By Patricia Daukantas
Alfred C. Webber of Chadds Ford, Pa. (U.S.A.), became an OSA Fellow in 1972. And tomorrow (October 10), he’s celebrating his 102nd birthday.
A native of Lisbon Falls, Maine, Webber graduated from Bates College in 1928 with a degree in physics. He earned a master’s degree from Boston University and worked as a high school science teacher before joining DuPont in Wilmington, Del., in 1942. During the next 30 years he published several articles in JOSA on measuring the color and transparency of plastic materials. He served on a number of committees for the American Society for Testing and Materials (now ASTM International), including a term as chair of ASTM”s board of directors in the early 1960s. He also headed the technical committee on plastics for the International Organization for Standards (ISO).
And he is an OSA Fellow Emeritus. In fact, when I phoned him today to wish him a happy birthday, he quickly volunteered that he still has his OSA Fellow certificate on his wall. It was signed by his good friend Mary Warga, who served as OSA’s executive secretary from 1959 to 1972.
Webber retired the same year as he was designated an OSA Fellow, but he has never stopped pursuing the activities that he loves. “The great fun of retirement is that there are so many things you can play at and do,” he said.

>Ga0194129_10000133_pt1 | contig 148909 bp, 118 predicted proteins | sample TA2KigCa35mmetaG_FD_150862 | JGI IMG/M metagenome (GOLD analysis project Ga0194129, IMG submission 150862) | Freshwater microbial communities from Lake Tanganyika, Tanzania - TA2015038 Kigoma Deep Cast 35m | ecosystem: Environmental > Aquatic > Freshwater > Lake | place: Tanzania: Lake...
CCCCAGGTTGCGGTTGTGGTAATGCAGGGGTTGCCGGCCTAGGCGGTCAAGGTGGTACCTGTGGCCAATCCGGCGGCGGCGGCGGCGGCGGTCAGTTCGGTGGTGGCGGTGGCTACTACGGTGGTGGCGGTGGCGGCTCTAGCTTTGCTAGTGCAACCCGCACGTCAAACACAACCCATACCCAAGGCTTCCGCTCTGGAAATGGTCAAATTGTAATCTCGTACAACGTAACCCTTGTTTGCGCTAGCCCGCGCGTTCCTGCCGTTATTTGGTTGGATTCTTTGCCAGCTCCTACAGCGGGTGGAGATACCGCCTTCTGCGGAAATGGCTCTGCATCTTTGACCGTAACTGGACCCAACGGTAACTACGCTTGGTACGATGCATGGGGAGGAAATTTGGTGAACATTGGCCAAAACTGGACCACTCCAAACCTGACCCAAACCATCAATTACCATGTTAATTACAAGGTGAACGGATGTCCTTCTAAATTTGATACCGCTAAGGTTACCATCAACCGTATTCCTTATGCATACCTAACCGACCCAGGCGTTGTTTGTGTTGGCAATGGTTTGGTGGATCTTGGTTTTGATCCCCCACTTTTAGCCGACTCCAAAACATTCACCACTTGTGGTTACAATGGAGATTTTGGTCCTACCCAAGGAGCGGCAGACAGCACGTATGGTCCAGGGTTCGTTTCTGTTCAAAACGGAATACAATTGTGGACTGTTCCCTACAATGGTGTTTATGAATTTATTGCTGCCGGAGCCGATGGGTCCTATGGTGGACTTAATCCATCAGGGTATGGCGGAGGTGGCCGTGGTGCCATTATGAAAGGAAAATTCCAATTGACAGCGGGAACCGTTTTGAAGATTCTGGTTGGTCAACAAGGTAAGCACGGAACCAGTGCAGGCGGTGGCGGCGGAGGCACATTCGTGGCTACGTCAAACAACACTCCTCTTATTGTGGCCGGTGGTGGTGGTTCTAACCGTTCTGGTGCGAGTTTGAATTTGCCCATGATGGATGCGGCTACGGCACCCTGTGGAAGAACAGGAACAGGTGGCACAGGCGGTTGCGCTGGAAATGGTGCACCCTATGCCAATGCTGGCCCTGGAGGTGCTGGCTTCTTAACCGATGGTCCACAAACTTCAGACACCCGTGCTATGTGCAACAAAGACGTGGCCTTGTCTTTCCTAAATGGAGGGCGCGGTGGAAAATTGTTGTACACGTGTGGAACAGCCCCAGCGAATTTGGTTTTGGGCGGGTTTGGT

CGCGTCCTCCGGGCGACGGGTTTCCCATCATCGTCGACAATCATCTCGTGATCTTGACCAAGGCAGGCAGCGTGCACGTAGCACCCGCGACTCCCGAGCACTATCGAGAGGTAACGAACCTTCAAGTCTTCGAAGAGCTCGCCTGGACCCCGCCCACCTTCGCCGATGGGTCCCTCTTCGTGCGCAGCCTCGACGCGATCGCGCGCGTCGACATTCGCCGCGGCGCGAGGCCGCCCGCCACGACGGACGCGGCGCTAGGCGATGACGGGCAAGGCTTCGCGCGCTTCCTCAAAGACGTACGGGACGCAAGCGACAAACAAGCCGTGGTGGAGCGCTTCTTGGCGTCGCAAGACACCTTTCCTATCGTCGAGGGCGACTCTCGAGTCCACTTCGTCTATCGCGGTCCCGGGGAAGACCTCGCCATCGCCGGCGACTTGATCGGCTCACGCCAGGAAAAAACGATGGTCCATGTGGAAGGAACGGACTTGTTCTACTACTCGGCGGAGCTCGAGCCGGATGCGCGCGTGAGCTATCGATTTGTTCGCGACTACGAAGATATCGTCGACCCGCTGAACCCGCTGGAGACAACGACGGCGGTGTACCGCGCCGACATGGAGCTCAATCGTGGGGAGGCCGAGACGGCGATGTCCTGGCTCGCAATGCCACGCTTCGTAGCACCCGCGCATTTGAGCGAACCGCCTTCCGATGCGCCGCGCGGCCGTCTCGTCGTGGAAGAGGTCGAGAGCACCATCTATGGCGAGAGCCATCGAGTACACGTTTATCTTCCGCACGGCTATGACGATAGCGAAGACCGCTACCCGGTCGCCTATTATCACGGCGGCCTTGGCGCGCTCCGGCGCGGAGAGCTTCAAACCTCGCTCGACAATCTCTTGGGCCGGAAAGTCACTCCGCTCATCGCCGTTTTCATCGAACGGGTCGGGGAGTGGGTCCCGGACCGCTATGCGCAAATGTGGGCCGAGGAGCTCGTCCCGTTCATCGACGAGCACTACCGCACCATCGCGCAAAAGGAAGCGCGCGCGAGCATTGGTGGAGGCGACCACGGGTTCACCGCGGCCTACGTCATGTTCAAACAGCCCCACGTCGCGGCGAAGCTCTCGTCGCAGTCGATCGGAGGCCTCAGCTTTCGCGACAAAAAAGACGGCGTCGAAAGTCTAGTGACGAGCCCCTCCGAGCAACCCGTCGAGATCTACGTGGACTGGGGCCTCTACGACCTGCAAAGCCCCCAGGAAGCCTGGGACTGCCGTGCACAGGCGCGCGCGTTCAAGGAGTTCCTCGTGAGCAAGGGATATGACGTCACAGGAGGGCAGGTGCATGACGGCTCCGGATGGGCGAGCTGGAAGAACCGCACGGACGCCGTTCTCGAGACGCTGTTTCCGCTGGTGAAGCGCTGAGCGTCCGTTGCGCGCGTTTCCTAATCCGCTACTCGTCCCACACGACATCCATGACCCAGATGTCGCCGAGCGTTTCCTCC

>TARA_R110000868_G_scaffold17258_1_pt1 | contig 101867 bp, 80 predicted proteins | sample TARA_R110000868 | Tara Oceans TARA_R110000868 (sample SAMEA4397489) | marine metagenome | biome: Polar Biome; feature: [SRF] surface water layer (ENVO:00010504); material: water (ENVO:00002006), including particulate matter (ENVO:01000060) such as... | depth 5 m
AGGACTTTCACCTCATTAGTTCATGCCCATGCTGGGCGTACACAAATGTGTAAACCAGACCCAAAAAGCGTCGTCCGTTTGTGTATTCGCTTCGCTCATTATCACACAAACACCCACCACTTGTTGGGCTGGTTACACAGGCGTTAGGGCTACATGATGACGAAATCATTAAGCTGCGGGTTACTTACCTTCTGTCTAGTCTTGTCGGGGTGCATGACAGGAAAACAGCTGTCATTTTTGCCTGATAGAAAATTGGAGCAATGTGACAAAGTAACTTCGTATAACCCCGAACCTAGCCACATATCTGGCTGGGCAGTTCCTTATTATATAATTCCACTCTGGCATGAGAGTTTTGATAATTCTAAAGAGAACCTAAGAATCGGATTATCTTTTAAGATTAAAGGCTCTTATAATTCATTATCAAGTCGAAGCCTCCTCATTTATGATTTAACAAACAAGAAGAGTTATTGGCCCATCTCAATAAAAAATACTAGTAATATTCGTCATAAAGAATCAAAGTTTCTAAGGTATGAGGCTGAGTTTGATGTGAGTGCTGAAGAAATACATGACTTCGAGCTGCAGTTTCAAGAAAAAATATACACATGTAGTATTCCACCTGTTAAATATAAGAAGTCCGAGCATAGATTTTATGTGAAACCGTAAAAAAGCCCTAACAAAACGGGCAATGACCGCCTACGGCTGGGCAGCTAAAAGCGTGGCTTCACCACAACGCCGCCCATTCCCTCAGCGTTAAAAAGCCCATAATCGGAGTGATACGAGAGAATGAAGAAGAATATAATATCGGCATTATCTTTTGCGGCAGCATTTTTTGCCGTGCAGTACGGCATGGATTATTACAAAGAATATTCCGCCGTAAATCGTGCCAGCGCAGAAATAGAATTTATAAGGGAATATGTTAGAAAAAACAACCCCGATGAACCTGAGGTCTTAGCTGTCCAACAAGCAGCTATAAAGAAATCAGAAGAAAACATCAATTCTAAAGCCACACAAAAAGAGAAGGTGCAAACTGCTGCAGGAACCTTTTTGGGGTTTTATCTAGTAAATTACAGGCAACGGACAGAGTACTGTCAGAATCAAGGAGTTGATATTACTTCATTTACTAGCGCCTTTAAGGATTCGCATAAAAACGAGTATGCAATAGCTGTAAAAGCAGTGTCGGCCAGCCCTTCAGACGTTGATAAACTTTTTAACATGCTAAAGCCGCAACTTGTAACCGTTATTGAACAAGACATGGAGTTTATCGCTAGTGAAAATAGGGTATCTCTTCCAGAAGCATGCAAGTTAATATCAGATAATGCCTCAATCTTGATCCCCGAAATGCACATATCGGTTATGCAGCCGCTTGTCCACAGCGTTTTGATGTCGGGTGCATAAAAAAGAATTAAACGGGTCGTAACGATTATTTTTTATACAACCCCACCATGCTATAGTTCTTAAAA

Although one of his 74-year-old twin sons drives the car now, Webber still attends regular meetings of his lapidary, camera and astronomy hobby clubs. With bird feeders and an observatory in his backyard, he surveys feathered creatures by day and the stars by night.
His longtime friend and neighbor, the late artist Andrew Wyeth, used Webber’s telescope to observe the Moon for some of his paintings, and the Webber and Wyeth children played together while they were growing up. The Mount Cuba Astronomical Observatory in Delaware named Webber a fellow of the observatory for his many years of assistance with star parties and antique telescope refurbishing.
One of Webber’s more unusual hobbies is the study of micromounts – tiny mineral crystals viewed under a stereo microscope. He collected more than 2,600 of these small specimens, each fitting into a 2- by 2- by 2-cm box, and he has gone to conferences in Canada to trade crystals and photographs of crystals with fellow enthusiasts. He recently donated the collection to Bates so that students can study the gemstones.
Last year, he traveled to Lewiston, Maine, to celebrate his 80th class reunion at Bates. He was the only representative of the classes of the 1920s at the reunion weekend – in fact, the next oldest alumnus was from the class of 1938. Webber enjoyed leading the 2008 Bates reunion parade, and tomorrow he will celebrate his birthday with a reunion of his children, grandchildren and great-grandchildren from as far away as California.
We would like to wish Alfred Webber a happy birthday. Also, if you know of any other OSA Members or Fellows who are marking their 100th or higher birthdays, we would love to hear about them.